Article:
Java KeyStores – the gory details

Java KeyStores are used to store key material and associated certificates in an encrypted and integrity protected fashion. Like all things Java, this mechanism is pluggable and so there exist a variety of different options. There are lots of articles out there that describe the different types and how you can initialise them, load keys and certificates, etc. However, there is a lack of detailed technical information about exactly how these keystores store and protect your key material. This post attempts to gather those important details in one place for the most common KeyStores.
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So how *do* you validate (NIST) ECDH public keys?

Updated 20th July 2017 to clarify notation for the point of infinity. A previous version used the symbol 0 (zero) rather than O, which may have been confusing

In the wake of the recent critical security vulnerabilities in some JOSE/JWT libraries around ECDH public key validation, a number of implementations scrambled to implement specific validation of public keys to eliminate these attacks. But how do we know whether these checks are sufficient? Is there any guidance on what checks should be performed? The answer is yes, but it can be a bit hard tracking down exactly what validation needs to be done in which cases. For modern elliptic curve schemes like X25519 and Ed25519, there is some debate over whether validation should be performed at all in the basic primitive implementations, as the curve eliminates some of the issues while high-level protocols can be designed to eliminate others. However, for the NIST standard curves used in JOSE, the question is more clear cut: it is absolutely critical that public keys are correctly validated, as evidenced by the linked security alert.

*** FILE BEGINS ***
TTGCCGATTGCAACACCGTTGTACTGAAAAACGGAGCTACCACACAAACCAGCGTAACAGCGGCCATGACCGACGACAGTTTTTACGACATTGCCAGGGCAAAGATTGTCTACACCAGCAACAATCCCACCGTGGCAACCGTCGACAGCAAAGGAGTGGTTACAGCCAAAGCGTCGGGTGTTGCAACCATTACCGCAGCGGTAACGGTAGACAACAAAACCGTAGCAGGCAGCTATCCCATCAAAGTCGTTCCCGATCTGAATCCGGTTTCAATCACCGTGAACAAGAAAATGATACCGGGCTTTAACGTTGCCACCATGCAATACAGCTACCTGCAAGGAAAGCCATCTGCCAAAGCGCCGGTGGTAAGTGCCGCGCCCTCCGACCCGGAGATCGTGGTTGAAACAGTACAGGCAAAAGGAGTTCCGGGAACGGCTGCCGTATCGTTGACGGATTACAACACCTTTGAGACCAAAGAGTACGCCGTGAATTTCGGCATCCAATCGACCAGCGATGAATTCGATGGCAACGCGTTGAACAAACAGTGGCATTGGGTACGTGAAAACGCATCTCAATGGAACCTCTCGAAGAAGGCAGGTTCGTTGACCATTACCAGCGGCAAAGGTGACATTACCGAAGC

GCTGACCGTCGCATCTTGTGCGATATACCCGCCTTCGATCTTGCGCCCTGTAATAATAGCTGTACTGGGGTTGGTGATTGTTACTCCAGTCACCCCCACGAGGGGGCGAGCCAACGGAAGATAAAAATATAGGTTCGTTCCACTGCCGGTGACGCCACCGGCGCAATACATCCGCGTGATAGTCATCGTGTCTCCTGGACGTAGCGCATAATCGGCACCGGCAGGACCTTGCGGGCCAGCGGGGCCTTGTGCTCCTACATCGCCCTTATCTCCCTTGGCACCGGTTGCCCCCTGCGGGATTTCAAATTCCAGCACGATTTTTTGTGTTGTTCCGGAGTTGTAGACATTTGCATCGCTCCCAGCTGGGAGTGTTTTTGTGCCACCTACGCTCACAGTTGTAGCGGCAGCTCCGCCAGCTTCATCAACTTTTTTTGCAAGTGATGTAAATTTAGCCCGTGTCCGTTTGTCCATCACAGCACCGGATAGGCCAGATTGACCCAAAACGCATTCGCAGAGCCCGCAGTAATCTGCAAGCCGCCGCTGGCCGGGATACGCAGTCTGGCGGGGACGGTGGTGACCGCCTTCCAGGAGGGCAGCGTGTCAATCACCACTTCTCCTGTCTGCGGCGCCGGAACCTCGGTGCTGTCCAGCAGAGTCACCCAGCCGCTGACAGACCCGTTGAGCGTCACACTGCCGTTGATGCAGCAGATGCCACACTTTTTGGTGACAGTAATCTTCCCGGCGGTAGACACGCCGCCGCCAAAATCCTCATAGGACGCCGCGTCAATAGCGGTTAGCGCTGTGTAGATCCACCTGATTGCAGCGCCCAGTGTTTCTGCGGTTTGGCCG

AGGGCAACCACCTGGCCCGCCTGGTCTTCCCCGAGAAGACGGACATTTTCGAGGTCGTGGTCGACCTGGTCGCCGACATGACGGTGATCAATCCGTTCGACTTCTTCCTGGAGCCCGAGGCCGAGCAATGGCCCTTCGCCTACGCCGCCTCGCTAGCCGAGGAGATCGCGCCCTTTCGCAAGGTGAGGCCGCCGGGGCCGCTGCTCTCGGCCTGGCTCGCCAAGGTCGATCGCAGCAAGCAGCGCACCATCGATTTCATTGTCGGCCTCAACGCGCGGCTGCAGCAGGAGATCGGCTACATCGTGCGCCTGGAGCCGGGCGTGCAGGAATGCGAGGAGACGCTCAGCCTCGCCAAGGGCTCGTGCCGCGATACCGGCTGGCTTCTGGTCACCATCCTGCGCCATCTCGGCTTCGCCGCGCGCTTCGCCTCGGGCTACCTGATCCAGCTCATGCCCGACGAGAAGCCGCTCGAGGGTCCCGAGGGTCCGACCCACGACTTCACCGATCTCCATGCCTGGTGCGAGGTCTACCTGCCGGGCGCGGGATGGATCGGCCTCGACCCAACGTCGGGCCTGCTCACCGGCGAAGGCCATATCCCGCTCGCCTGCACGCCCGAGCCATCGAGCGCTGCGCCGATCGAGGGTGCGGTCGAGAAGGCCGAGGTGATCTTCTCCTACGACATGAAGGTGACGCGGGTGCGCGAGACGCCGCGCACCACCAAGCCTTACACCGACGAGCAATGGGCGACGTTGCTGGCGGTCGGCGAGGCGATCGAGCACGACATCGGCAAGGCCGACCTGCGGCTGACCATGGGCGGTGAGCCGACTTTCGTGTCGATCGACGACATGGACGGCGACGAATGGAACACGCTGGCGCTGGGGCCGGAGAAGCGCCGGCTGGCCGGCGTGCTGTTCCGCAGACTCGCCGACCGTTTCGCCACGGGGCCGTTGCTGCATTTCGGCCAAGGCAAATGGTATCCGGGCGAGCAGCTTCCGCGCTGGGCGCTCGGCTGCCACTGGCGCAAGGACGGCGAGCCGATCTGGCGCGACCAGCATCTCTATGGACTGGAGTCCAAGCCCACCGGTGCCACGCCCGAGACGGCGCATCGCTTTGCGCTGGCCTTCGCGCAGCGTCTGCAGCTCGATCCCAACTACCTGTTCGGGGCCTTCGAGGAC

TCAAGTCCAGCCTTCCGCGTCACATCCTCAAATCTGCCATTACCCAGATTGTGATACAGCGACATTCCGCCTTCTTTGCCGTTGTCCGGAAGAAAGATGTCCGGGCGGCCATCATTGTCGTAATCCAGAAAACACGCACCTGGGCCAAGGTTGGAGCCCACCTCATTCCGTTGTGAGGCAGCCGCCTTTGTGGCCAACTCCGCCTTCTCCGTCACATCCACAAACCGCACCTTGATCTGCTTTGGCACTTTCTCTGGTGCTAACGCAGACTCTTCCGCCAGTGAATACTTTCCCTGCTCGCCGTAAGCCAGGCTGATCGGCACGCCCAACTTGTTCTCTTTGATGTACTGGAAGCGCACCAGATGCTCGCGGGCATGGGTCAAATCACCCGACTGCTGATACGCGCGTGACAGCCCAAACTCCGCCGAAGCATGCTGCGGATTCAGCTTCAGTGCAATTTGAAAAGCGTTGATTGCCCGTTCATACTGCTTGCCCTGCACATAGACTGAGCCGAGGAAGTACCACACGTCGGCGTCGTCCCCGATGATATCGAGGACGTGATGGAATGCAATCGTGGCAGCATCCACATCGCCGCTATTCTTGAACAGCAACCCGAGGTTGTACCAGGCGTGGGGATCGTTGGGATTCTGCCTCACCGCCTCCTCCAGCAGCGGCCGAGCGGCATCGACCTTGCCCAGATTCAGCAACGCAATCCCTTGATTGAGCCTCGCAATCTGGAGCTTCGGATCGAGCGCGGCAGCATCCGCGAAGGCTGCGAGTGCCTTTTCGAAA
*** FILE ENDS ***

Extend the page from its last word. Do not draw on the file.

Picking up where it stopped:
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Updating OpenAM’s encryption

Updated 30th March 2017 to reflect updated information (see comments), add additional links and add some clarifying text about why misuse-resistance is useful.

With the impending release of the ForgeRock Identity Platform, I thought I’d spend some time writing up a few of the bits of OpenAM 14 that I was directly involved with creating. One of my last acts before leaving FR to go solo, was to put in place the first phase of modernising AM’s aging system credential encryption scheme. Before I start, I should say that this encryption scheme is not used for encrypting user passwords (which are hashed by the LDAP user store, not AM). Instead, this scheme is used for encrypting various system credentials (passwords for SMTP servers, HMAC shared secrets, etc) in the config store and in exported system configurations and in a few other places.

The original (and still default) encryption method was first mentioned in Dante’s Inferno. Actually it dates from the original iPlanet codebase from the mid-90s, and uses correspondingly ancient cryptographic algorithms (MD5 and DES). It is best to regard it as providing only limited obfuscation of credentials, rather than any true security guarantees, and the advice has always been to secure the config store by traditional means (TLS, access controls) rather than rely on this encryption. Still, we can do much better than this now, so AM 14 ships with a new AESWrapEncryption scheme that provides significantly improved security:

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Should you use JWT/JOSE?

In the wake of some more recent attacks against popular JSON Web Token (JWT)/JSON Object Signing and Encryption (JOSE) libraries, there has been some renewed criticism of the JWT/JOSE standards themselves (see also discussion on lobste.rs with an excellent comment from Thomas Ptacek summarising some of the problems with the standard). Given these criticisms, should you use JOSE at all? Are articles like my recent “best practices” one just encouraging adoption of bad standards that should be left to die a death?